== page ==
And it’s no coincidence that pages with awesome Dwell Time tend to rank best. In fact, RankBrain is upranking these pages for that exact reason.
This makes sense if you think about it:
If you spend a long time on a page, you probably like the content on that page.
And if enough people feel the same way, Google will uprank that content to make it easier to find.
If you want to improve your site’s Dwell Time, check out this video:
RankBrain and Organic Click Through Rate (CTR)
Google Engineer Paul Haahr caused a stir in the SEO world when he put up this slide at a conference:
This slide basically says:
“RankBrain sometimes ranks pages higher up than they “should” rank.
And if that page gets an above-average CTR, we use that as a sign that the page should get a permanent rankings boost.”
This shouldn’t come as a surprise. After all, if no one clicks on your result, why would Google keep it on the first page?
And if your site is getting clicked on like there’s no tomorrow, why would Google keep it buried in the #9 spot?
If you want a few simple strategies that you can use to boost CTR, check out this infographic that I made with Larry Kim.
It will help you create title tags and meta descriptions engineered for clicks.
Speaking of click through rate…
Chapter 2:Become a CTR Jedi
If you want to master SEO in 2019, you need to become a CTR Jedi.
Yes, because of RankBrain.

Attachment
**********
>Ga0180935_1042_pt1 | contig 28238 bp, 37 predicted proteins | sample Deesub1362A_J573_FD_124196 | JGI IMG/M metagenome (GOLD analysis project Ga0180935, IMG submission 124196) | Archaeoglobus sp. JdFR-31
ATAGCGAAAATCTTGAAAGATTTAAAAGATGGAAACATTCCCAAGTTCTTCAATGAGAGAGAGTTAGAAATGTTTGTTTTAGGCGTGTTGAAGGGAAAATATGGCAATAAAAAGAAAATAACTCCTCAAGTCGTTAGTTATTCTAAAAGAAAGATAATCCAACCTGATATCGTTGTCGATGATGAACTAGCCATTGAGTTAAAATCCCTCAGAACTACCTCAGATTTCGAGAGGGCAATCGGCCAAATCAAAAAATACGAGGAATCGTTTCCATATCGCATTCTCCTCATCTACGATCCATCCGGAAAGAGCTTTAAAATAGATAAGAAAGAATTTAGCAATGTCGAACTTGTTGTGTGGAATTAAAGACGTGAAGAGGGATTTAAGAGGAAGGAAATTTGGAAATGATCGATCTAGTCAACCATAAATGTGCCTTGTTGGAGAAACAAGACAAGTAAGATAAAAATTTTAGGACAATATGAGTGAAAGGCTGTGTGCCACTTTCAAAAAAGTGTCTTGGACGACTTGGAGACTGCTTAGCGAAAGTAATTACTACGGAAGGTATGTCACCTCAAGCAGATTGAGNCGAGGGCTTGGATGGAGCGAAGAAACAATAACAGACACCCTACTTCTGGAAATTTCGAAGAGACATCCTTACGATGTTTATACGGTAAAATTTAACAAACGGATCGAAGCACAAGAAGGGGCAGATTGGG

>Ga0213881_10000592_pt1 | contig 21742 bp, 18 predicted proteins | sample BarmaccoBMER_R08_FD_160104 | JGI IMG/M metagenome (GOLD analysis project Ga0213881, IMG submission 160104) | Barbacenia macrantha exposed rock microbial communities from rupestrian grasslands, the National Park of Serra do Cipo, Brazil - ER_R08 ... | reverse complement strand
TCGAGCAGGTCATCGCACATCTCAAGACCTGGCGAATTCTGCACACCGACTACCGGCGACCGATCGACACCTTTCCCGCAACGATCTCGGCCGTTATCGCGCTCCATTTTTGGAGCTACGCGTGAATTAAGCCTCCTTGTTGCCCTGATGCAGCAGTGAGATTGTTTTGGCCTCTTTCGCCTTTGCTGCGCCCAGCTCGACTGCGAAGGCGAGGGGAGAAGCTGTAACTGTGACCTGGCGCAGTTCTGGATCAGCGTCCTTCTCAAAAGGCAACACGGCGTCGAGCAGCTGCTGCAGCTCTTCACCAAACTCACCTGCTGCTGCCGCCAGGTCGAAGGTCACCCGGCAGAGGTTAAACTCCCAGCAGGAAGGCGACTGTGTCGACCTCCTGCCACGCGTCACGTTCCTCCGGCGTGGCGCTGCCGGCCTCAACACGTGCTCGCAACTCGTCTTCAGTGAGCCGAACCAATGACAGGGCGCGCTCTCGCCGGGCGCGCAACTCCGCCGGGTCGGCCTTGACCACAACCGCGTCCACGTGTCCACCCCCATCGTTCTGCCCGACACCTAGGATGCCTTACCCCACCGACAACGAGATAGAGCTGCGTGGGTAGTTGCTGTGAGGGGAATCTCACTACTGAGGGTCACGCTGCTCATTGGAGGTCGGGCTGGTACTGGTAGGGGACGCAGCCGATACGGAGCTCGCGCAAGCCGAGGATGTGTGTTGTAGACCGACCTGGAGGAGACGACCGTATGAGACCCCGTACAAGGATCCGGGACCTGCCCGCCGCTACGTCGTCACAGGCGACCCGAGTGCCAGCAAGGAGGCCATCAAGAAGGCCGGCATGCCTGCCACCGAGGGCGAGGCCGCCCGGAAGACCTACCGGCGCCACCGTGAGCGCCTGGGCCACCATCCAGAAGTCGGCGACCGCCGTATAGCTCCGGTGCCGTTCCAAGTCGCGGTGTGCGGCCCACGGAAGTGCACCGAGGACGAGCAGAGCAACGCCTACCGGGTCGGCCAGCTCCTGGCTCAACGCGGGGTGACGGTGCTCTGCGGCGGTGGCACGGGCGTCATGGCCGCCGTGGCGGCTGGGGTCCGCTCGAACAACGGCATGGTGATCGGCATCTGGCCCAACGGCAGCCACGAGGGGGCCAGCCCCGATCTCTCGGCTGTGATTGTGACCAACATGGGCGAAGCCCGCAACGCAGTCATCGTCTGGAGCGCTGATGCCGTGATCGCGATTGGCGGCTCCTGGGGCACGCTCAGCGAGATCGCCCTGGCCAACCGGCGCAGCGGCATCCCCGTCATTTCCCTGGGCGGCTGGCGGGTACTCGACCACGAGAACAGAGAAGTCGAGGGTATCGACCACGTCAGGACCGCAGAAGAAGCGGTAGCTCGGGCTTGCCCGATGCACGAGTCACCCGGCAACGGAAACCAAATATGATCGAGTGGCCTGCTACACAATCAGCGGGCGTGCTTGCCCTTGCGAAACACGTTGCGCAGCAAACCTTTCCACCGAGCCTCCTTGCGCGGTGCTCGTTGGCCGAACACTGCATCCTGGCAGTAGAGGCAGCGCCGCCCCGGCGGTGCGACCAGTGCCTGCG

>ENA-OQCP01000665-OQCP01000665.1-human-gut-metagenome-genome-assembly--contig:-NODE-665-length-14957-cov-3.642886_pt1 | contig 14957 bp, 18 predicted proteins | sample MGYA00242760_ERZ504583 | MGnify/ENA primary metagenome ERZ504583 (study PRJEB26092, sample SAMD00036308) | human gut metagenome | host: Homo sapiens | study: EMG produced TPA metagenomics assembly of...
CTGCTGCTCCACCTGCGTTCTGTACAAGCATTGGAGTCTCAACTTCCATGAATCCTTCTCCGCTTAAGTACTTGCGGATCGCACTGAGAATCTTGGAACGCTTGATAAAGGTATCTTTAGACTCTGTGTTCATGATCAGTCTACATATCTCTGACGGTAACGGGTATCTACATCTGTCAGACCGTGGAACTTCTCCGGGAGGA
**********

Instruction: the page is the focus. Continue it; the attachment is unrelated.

But also because of:
And most deadly of all… The Featured Snippet:
(More on that in Chapter 3)
In fact, one industry study found that organic CTR on mobile search is down 41.4% since 2015.
It’s no secret why: Google is crowding out the organic search results with Answer Boxes, Ads, Carousels, “People also ask” sections, and more.
And to stand out in the SERPs, your result needs to scream “click on me!”… or else it’ll be ignored.
This video will help you boost your CTR using what I call “The Click Magnet Method”:
Chapter 3:Rank Content In The Featured Snippet
According to SEMrush, 11.3% of all search results now have a Featured Snippet.
And yes: Featured Snippets are stealing A LOT of clicks from the #1 spot.
(As I like to say: “#0 is the new #1”)
The question is:
How do you get your content to appear in the Featured Snippet?
Well, that’s what this chapter is all about.
First, find Featured Snippet opportunities
Your first step is to find:
- Keywords that you already rank for
- Keywords that have a Featured Snippet
Why is it important to focus on keywords that you rank for already?
99.58% of all Featured Snippets are from pages that rank on the first page for that term.
So if you don’t already rank in the top 10, you have no chance of getting in the Featured Snippet spot.